I went up early to get going to Odessa and hit the road with two lives packed into the car and a good mood at around 09:00. I managed to drive for 20 min before the car stopped; I suspected an empty fuel-tank since I had my doubts about the fuel indicator’s correctness (which indicated the tank was fairly full). I am starting to get quite used to these situations – so I grabbed a taxi, luckily I found one of those great old guys who are ready to help you with anything, so that’s what he did. We got the fuel, but the Niva didn’t start anyway, the battery discharged – and once more I found myself in a Lada towed by a random Taxi. The car started from the towing and lack of fuel turned out to be the actual problem. I then discussed with my driver on how to negotiate the best price for a potential workshop visit. Taxidrivers masterplan: “I do all the talking, and if they ask, you are my friend from the Baltics, it will be 20 % cheaper than if you’re my friend from Sweden”. Luckily we didn’t have to execute the plan, and I took of towards Odessa after a warm hand shake and a after paying a very “democratic” (this is a very common way to describe anything that is fair) sum to the driver.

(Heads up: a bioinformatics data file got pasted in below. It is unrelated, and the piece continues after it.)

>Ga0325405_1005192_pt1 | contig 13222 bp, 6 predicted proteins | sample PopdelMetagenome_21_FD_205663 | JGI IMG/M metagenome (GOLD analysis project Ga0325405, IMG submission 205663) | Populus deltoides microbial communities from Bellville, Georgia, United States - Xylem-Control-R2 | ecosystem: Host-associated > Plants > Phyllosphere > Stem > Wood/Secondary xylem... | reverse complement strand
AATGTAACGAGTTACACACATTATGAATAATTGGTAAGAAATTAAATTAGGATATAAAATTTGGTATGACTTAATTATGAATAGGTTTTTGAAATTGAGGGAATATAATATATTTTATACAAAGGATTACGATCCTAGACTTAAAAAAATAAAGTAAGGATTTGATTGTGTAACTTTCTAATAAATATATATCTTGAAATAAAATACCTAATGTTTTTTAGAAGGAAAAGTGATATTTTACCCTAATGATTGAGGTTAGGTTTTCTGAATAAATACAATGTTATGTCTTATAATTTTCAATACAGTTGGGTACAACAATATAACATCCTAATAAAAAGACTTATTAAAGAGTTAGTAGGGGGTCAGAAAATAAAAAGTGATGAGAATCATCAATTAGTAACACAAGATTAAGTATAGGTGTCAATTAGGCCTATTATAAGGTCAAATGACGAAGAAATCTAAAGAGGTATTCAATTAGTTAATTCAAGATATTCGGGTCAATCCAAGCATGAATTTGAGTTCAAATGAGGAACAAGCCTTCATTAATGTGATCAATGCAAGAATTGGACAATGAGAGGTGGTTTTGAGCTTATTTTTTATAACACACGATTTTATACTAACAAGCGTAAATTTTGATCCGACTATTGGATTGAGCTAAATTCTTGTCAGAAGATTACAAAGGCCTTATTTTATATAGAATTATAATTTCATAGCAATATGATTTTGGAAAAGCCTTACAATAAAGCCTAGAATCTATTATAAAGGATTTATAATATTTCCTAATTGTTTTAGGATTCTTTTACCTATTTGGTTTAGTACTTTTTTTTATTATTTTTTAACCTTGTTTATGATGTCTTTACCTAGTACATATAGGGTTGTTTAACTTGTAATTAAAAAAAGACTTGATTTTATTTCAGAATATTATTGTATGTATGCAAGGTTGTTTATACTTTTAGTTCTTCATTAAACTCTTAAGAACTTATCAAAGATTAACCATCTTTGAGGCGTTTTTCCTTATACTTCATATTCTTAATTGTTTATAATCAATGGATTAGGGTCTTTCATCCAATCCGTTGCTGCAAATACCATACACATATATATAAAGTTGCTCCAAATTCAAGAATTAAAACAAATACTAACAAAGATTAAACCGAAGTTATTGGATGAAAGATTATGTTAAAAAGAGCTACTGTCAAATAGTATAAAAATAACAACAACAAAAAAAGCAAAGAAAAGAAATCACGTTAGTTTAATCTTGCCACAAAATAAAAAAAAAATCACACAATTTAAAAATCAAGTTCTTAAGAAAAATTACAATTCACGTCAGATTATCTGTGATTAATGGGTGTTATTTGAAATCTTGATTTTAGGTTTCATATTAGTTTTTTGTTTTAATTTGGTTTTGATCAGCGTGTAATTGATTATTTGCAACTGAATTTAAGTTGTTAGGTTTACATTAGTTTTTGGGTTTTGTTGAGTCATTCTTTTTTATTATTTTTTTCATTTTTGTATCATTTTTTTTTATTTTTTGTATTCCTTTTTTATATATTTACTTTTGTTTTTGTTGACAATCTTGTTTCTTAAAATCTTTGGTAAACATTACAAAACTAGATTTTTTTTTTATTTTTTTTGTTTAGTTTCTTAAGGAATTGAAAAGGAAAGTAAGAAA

I arrived to Odessa without further problems. The roads between Kiev and Uman (half way) were awful, with literary thousands of holes in the road, the second part was better. Another surprising thing for me was to realize that Russian was not enough for me to be able to speak to the citizens of Uman. It’s in the middle of Ukraine, so sure, Ukrainian would be the normal language, but still surprising considering that both Kiev and Odessa are cities where Russian works very well.
The road between Kiev and Odessa: